Over the following years, every imaginable EP3 part that J’s Racing makes eventually found its way on to Kaz’s car. Everything from aero parts to titanium exhaust components found themselves snugly fitted to the little redheaded bastard. Once his brand-loyal options were exhausted, Kaz decided to outsource a little by throwing on a few select goods like Swift springs, a Personal steering wheel, and some venerated gold Volk CE28Ns all wrapped in Potenzas. Add a Carrozeria navi for shits and giggles and you now have one sweet little Civic. Say what you may about the chassis itself, but there is no denying that this is one clean little hatch you have in front of you.
I think I now know what Kaz’s goal was all along. There was no epic struggle to break the mold, or change the American public’s opinion of the EP3. He just wanted to show all of us that potential can be found in even the most despised of chassis, you just have to believe in it and show it a little love. And even though its bigger, stronger brother may seem more aesthetically pleasing to some, and its younger, lighter siblings are still the most widely tuned, this redheaded stepchild of the Honda family still ought to have a spot in the family photo album.
Bolts & Washers
J’s Racing Hyper ECU
J’s Racing titanium FX 60RS exhaust
J’s Racing “Circuit Converter” straight pipe
J’s Racing SPL SUS header
J’s Racing SPL 70mm throttle body
J’s Racing induction hose
J’s Racing Tsuchinoko intake
J’s Racing SPL valve cover
J’s Racing radiator cap
J’s Racing polished oil filler cap
J’s Racing engine torque damper
J’s Racing Crux damper kit, 30-way adjustable)
Swift Springs 14kg front, 22kg rear
J’s Racing pillow rear upper arm
J’s Racing SPL tie rods
J’s Racing roll center adjuster
J’s Racing front shock tower bar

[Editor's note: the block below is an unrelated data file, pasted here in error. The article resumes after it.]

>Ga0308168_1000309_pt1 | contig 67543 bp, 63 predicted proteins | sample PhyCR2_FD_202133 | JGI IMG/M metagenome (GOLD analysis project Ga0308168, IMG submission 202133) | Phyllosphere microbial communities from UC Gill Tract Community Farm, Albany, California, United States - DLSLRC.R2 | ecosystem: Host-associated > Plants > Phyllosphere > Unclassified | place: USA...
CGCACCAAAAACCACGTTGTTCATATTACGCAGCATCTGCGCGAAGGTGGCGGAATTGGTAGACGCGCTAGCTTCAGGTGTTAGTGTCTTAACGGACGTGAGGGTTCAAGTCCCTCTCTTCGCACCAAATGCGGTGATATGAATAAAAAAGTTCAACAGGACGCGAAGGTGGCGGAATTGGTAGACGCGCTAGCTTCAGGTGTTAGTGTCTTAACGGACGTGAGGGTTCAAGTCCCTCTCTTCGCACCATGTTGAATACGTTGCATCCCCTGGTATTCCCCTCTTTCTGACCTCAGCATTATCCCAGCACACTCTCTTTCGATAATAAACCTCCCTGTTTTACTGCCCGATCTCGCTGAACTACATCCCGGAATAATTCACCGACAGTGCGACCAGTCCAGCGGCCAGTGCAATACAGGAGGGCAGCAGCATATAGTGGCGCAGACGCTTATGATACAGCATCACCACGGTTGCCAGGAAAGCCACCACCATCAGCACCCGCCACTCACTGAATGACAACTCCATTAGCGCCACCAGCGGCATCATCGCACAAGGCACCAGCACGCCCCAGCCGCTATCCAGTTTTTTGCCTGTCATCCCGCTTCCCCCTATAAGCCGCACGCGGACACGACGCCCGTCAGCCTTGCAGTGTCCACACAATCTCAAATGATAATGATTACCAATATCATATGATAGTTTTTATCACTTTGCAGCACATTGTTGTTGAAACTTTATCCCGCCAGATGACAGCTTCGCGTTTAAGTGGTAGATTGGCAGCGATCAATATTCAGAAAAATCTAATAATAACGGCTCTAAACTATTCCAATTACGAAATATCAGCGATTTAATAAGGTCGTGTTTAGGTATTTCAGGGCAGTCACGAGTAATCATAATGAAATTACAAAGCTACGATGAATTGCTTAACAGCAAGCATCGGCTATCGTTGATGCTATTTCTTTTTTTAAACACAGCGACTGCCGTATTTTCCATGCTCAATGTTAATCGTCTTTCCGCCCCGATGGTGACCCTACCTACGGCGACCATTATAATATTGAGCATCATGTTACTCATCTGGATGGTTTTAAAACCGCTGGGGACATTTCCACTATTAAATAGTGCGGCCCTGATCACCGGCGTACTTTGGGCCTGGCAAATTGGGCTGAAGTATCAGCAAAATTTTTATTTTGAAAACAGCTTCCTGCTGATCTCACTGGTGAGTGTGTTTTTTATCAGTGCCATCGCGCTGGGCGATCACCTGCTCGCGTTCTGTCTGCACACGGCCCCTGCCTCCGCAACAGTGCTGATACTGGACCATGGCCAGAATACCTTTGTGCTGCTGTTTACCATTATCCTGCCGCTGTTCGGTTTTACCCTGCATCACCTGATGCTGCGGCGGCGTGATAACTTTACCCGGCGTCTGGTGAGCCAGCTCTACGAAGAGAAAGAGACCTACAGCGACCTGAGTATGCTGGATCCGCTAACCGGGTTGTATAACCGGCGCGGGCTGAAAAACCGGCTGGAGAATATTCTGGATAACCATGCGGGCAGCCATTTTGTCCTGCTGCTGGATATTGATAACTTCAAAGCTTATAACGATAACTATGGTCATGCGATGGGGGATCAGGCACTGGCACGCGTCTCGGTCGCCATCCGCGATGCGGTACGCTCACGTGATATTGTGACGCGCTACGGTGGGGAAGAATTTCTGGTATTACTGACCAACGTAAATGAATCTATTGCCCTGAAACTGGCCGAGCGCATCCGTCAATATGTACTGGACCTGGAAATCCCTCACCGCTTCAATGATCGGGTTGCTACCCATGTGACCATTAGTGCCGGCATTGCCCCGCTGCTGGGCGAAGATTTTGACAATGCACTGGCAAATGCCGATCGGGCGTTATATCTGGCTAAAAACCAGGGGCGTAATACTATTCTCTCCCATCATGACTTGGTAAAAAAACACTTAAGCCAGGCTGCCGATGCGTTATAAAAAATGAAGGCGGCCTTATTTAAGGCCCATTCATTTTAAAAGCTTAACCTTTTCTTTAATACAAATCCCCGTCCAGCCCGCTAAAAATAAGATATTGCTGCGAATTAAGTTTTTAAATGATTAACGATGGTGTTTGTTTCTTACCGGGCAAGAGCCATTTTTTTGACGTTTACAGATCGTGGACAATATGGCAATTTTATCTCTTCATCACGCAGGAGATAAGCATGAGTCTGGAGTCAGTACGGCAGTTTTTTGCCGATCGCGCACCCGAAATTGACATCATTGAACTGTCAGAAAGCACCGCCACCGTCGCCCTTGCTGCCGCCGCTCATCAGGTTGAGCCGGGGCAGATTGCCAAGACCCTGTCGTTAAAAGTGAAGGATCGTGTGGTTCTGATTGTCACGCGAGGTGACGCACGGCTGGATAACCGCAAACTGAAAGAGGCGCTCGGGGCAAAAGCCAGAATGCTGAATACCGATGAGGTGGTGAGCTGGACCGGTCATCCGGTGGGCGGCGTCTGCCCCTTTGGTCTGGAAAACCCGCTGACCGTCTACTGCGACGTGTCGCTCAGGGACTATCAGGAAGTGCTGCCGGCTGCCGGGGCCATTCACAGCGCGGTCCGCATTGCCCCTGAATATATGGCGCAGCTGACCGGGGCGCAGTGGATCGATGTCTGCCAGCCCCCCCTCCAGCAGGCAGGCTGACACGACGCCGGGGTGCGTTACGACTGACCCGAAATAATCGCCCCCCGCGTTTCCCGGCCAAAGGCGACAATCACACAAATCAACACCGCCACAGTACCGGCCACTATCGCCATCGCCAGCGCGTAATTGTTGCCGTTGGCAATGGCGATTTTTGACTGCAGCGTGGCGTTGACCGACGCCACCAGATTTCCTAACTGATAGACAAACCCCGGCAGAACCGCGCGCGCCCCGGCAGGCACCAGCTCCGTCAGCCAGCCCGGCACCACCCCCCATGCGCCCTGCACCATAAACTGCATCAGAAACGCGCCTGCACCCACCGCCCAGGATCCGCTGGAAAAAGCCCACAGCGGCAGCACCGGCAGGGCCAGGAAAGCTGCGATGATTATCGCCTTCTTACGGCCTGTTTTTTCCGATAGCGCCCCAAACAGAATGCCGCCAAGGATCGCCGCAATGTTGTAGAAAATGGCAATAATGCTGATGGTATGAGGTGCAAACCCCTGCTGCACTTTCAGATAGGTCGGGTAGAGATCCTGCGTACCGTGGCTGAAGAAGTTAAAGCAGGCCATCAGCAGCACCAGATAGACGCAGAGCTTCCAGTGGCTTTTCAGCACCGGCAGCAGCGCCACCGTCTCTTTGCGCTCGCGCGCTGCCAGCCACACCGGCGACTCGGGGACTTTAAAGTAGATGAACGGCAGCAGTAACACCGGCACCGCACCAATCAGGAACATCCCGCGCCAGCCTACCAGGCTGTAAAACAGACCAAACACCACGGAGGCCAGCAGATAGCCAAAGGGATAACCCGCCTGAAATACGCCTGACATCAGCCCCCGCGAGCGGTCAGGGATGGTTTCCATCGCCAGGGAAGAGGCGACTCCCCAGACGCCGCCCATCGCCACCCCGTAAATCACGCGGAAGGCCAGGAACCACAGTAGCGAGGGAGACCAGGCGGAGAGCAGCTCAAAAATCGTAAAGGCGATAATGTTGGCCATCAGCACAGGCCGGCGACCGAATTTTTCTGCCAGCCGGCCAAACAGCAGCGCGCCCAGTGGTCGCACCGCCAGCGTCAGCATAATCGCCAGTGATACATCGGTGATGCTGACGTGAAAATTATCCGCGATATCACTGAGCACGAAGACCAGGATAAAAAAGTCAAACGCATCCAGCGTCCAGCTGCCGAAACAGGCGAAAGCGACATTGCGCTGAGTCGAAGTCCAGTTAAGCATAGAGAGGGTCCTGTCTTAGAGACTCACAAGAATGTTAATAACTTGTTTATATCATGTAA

J’s Racing rear shock tower bar
Wheels & Tires
Rays Gold CE28N: 17x7.5 +42 front and rear
Bridgestone Potenza RE-11: 215/40-17 front and rear
J’s Racing fender braces
J’s Racing CFRP Type-N bonnet
J’s Racing CFRP trunk
J’s Racing wide front fenders
J’s Racing Hybrid aero antenna
J’s Racing rear towhook
Personal 350mm steering wheel
J’s Racing/RAPHIX hub
J’s Racing titanium shift knob
Full JDM Type R interior
All of the J’s Racing mechanics!
’67 Ford Shelby Mustang GT500
Inspiration for this build
Euro compact sports
Union Jack vs. Rising Sun
What I find to be most interesting about this car is that the JDM EP3 Type R isn’t really Japanese. Every single one of these cars was built in the UK at the Swindon factory between London and Bristol off the M4. While their K20A powertrains were still 100 percent built in Nippon, they had to be shipped to Britain for installation, and then they were shipped all the way back to Japan for sale once the cars passed inspection. Such an odd alliance made the cars a smashingly good conversation piece, but it also made them a pain in the ass to repair, since everything, save for the engine, had to be sourced from the UK. Now you know the reason there is a Union Jack flying next to the Civic badge on the back of Kaz’s car. Cheerio!